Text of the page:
At midday, when a family of elephant stands dozing in a patch of shade in the road, we doze a bit with them, lulled by their contented rumbles and occasional sighs. The network of subtle sounds on the trail tells its own story. As we listen, our bird list creeps up steadily, ending on 72 for the day. The elephants slowly stir and resume feeding, with deep concentration and obvious pleasure. A young bull startles a female bushbuck who scampers up the bank and freezes poised at the top, before disappearing into the bush, which changes to leadwood, apple-leaf and riverine shrubbery along the Mavumbye.

Earlier in the week we did the Madlabantu (‘man-eater’) 4x4 Trail near Pretoriuskop. At the time only the northern circuit was open, looping from the H1-1 near Shitlhave dam to Mtshawu Dam, which is accessible by booking this trail. The route links up with the public road again at the Shabeni, the koppie visible from all points of the trail, which changes colour as the sun arcs the veld. The southern section, which was closed due to flood damage, is an exclusive extension of the Fayi Loop.

The grass was high and thick. Ploughing through it over the double track landed an interesting array of bugs on our bonnet. We recognised the stick insects, but many of the other creatures looked like little aliens and were completely new discoveries for us. The area’s sourveld vegetation is dominated by silver cluster-leafs, interspersed with kiaat, marula and occasional knobthorns. By mid-June, most of the distinctive round kiaat pods had been eaten by baboons, monkeys and squirrels and the grass under some of the large marula trees on the route was grazed very short in contrast to the rest of the veld. 

Even though the routes aren’t challenging, a 4x4 vehicle is essential for both the Mananga and the Madlabantu trails to minimise the chance of mishaps and to reduce the vehicle’s environmental impact. The trails are not intended to test a 4x4, but the Madlabantu certainly made for some scenic, hilly driving, with mist lingering in the drainage lines and small valleys which were a hive of animal and bird activity. In summer, both trails may be closed after the rains, when the terrain becomes swampy and slippery. We saw evidence of many mud wallows which must provide warthog, buffalo and even elephant hours of cool pleasure in the hotter months.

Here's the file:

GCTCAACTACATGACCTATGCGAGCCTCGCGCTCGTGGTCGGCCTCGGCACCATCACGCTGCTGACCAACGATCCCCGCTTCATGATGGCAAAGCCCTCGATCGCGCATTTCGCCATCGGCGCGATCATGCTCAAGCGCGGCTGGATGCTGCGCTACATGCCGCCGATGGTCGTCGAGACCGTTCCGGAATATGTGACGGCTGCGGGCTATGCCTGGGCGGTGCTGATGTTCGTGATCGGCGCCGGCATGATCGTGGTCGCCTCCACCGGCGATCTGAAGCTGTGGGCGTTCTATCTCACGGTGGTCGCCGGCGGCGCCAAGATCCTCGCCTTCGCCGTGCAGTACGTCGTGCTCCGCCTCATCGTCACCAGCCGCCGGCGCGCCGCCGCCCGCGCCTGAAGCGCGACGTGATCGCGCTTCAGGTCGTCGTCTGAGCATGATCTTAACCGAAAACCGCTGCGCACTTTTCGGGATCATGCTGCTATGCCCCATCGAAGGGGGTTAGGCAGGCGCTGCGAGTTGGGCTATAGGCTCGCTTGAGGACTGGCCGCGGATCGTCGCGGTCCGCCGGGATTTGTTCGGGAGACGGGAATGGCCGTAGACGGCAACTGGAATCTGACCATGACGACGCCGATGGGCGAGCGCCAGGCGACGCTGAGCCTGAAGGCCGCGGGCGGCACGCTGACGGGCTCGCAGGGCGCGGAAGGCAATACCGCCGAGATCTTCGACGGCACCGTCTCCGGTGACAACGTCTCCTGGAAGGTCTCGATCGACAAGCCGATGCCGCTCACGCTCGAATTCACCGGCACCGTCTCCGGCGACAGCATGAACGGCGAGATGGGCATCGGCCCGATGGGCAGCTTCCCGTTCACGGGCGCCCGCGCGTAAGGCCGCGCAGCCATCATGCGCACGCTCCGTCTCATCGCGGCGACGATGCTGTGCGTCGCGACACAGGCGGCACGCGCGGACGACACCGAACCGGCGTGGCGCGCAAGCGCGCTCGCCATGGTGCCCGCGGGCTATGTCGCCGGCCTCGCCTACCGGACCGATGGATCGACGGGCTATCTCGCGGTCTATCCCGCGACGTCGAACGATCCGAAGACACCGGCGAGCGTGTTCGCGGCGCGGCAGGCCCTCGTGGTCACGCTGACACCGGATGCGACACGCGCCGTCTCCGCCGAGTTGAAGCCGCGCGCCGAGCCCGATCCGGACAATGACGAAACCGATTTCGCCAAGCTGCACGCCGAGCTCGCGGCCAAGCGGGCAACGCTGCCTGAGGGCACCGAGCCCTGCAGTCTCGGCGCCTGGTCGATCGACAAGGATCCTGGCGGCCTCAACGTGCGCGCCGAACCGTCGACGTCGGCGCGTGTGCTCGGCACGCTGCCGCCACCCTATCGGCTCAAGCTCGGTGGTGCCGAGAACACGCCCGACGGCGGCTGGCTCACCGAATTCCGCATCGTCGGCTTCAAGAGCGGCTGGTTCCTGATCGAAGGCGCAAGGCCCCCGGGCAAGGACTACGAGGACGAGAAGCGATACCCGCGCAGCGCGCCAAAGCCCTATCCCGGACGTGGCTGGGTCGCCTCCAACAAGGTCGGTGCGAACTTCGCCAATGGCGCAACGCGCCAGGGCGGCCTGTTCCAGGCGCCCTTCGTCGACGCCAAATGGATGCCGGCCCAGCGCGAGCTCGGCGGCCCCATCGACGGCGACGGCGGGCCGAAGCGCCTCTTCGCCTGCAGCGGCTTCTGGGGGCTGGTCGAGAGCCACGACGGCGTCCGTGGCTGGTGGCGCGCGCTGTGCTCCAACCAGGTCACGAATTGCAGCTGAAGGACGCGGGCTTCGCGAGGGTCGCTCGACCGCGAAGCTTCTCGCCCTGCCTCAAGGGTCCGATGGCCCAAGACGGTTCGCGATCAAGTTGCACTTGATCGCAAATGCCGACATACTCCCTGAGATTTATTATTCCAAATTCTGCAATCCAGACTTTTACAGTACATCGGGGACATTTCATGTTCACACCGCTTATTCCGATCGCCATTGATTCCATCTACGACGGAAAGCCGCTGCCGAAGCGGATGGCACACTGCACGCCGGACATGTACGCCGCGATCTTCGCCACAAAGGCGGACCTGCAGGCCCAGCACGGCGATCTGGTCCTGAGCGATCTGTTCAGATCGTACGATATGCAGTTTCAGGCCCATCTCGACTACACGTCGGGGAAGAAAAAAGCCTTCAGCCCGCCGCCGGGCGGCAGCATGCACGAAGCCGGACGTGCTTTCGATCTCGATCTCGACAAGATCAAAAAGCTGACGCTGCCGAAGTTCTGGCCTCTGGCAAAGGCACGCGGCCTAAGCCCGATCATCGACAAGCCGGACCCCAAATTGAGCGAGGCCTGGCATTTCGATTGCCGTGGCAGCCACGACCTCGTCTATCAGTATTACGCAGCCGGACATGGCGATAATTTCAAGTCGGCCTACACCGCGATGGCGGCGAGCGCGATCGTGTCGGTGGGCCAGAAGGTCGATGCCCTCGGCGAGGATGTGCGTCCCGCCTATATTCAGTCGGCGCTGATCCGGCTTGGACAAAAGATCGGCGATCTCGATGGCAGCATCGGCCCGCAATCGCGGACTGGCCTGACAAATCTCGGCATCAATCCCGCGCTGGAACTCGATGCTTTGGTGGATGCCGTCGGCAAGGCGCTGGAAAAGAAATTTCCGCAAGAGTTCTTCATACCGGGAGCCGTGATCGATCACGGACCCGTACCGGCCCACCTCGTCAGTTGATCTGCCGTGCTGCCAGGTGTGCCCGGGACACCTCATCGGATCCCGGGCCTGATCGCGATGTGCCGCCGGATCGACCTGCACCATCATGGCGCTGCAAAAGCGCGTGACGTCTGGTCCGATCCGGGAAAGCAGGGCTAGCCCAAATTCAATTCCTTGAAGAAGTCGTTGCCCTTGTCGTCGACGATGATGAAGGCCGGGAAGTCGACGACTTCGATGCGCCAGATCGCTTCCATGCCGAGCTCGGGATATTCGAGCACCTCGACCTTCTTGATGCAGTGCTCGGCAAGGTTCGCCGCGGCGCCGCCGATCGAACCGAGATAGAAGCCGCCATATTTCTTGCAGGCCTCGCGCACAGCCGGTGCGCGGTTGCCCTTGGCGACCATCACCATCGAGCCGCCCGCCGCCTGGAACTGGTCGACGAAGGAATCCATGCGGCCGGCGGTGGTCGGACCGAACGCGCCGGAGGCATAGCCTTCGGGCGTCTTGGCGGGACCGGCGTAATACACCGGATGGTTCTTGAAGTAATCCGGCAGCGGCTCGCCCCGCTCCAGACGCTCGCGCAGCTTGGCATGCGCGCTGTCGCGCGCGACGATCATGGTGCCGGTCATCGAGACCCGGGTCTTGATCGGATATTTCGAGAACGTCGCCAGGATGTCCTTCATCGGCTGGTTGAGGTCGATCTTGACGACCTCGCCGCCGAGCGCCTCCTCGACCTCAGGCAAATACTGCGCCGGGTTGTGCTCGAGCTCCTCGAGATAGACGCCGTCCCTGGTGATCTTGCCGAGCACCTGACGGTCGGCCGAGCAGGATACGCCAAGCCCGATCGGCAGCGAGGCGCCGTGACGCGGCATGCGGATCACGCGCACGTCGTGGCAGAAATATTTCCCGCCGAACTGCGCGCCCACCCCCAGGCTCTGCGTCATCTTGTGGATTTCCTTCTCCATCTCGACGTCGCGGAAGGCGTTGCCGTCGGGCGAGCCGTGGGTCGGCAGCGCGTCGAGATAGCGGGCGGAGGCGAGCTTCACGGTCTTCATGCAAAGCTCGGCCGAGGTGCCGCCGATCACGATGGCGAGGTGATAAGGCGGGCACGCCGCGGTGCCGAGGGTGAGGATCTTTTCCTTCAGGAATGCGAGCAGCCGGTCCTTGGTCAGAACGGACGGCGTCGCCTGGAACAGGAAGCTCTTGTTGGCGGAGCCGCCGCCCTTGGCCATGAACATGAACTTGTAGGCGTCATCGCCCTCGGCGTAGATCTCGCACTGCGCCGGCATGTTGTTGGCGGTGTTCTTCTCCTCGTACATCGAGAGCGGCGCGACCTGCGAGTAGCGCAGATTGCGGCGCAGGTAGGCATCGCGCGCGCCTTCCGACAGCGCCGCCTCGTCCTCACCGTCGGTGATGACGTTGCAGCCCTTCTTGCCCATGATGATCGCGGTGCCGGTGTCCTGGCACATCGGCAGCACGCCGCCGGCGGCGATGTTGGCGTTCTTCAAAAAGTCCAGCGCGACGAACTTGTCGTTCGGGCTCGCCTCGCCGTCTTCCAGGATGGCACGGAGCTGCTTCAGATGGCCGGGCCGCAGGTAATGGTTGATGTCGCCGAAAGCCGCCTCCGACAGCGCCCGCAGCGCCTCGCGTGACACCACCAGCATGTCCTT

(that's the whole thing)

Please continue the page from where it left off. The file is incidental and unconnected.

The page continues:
The real surprise on the Madlabantu Trail was the Mtshawu Dam. Its scenic shoreline was dotted with contented waterbuck and we surprised a hippo on his midday stroll. He looked remarkably guilty to have been found so far from the water and as our vehicle approached, quickly joined the rest of the pod in the water. 

There were also plenty of African jacana, white-faced duck and spur-winged geese around, along with a magnificent saddle-billed stork. At the weir near the dam, which you have to cross during the course of the trail, we flushed nothing less than a greater painted-snipe! Other good avian finds on the Madlabantu were bushveld pipit and an African cuckoo-hawk, with croaking cisticola and gorgeous bush-shrike being other uncommon Kruger birds that are best looked for in this area.

Winding through the bush on either of the trails feels like having a long and intimate conversation with an old friend. The bumps haven’t been smoothed out, the verges aren’t cut and you can feel the gradient and the textures of the veld. Slowly, kilometre by kilometre, you reconnect and rediscover all the things you have in common, all the reasons why you love the park and why, when you leave, you’re already planning to come back. 

Trip Planner

Kruger’s adventure trails bring out the uniqueness of the different landscapes and associated fauna and flora. Participants may get out of their vehicle in open areas if there are no animals nearby. Keep a careful lookout and stay close to your vehicle! The trails can be booked only at the respective camps.

Madlabantu Trail: Book at Pretoriuskop on 013-735-5128. 
Mananga Trail: Book at Satara on 013-735-6306.

Cost: R460 a vehicle, regardless of the number of occupants. Plus a R100 deposit which is refunded upon completion of the trail and serves as a method of informing camp management of your safe return. Make your reservation the night before or on the morning you wish to travel. The trails are weather sensitive and advance bookings cannot be made.

 

Source: Wild Magazine

Wild

Article provided from WILD - Wildlife, Environment and Travel Magazine.